In the fourth quarter, net income was $19.8 million or 55 cents a share, up from $11 million or 31 cents a share in the fourth quarter of 2013. Revenue was $205.2 million, up from $182.3 million in the fourth quarter of 2013.
HOUGHTON — Michigan Technological University and REL Inc., a Calumet-based technology company with a focus on material-process development, have been awarded a $2.1-million, three-year investment from Southwestern Energy Co. of Houston, Texas.
The grant will ask an interdisciplinary team of Michigan Tech researchers and REL engineers to design, build and test a new compressed natural gas tank for light-duty trucks that takes up less cargo space.
DETROIT — The headquarters of the Detroit utility DTE Energy and the MGM Grand Casino already share a parking ramp that spans the two landmarks on the western edge of downtown Detroit.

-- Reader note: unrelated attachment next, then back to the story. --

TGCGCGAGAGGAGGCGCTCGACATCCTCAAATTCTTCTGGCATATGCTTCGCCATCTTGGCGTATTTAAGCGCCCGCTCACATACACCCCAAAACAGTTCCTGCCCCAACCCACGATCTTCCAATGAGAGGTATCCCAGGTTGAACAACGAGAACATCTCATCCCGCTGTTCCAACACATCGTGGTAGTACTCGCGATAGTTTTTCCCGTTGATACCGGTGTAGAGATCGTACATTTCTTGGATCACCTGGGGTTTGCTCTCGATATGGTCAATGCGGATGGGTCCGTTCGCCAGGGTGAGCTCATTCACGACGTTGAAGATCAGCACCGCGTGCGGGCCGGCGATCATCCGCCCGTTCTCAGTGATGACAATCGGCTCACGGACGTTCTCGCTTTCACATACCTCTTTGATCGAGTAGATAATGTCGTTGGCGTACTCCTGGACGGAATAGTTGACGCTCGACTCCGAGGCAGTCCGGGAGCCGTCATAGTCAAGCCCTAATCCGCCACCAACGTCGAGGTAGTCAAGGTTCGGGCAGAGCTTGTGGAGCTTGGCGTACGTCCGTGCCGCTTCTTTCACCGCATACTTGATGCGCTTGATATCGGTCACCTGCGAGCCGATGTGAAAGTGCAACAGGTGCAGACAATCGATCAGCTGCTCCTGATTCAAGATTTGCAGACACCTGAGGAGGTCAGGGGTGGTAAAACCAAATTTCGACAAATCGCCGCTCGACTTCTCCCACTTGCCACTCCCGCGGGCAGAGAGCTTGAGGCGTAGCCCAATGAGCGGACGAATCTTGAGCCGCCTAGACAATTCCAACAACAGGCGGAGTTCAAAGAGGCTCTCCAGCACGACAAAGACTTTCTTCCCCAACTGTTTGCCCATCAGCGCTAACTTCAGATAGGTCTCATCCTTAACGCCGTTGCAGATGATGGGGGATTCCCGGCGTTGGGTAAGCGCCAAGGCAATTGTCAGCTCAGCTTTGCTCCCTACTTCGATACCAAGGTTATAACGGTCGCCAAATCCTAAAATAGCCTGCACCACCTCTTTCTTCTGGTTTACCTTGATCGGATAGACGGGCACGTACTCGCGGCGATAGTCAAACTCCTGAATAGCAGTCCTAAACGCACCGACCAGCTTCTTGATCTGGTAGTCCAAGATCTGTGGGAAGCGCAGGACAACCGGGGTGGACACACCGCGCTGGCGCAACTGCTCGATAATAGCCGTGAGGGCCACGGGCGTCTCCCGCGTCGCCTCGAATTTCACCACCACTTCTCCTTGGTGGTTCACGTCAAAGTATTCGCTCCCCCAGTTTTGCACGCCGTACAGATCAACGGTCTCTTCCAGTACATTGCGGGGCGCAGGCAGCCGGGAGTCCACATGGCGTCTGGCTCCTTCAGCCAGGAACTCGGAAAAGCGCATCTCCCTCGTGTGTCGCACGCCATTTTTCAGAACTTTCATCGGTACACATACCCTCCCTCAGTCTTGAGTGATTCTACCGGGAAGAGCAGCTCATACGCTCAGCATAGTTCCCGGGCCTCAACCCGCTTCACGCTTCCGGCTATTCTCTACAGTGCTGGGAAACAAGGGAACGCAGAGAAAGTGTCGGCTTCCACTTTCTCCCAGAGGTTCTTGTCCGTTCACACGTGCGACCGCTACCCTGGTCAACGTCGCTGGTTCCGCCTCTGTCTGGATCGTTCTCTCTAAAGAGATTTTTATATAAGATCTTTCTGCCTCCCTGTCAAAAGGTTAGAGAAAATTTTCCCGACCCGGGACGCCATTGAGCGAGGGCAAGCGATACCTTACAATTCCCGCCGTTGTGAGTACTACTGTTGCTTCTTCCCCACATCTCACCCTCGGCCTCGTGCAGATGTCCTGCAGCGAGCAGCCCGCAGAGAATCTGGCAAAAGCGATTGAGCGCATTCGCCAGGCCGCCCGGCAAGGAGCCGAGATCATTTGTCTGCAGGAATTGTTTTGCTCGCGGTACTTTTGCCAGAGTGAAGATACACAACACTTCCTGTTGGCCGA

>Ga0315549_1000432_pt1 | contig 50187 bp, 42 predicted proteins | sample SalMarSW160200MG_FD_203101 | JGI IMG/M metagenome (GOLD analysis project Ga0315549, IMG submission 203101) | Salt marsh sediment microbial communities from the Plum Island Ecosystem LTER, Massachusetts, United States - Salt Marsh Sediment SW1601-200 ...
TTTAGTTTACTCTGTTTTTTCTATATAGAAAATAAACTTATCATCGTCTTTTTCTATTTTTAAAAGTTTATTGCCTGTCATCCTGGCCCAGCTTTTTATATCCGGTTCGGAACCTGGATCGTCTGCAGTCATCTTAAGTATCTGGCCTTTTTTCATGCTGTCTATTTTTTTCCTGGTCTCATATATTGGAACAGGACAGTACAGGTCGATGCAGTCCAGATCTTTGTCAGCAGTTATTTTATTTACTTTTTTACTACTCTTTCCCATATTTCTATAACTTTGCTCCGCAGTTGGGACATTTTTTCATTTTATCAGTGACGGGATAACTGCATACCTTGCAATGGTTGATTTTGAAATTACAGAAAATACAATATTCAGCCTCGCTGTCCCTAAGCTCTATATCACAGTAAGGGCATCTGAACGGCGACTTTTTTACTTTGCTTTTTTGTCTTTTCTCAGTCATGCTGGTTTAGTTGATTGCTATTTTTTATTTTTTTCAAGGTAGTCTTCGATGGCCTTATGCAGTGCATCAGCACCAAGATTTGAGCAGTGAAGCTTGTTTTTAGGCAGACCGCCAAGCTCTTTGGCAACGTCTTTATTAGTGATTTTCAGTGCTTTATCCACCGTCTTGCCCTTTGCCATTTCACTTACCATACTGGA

Now, they’re sharing green technology, too.
DTE and MGM Wednesday unveiled a set of 24 electric and plug-in hybrid vehicle charging stations on the sixth floor of the parking ramp. While they’re intended for use by DTE employees who drive plug-ins, if they should happen to be available, casino guests with EVs and PHEVs are welcome to use them at any time.
HOUGHTON — Since the 1960s, Sun Belt states have built their roads using asphalt mixed with crumb rubber made from ground-up scrap tires. This rubberized asphalt not only provides a market for old tires, it is also quieter and longer lasting than conventional asphalt pavement. But will it work in a four-season climate? Especially in places where winter comes early and stays late?
To find out, the Michigan Department of Environmental Quality has awarded several grants to study rubberized asphalt, including two totaling $1.2 million to Michigan Technological University. One will fund a study aimed at reducing emissions and odor. The other will test a new technology that could, among other things, lower energy costs and make life easier for road crews.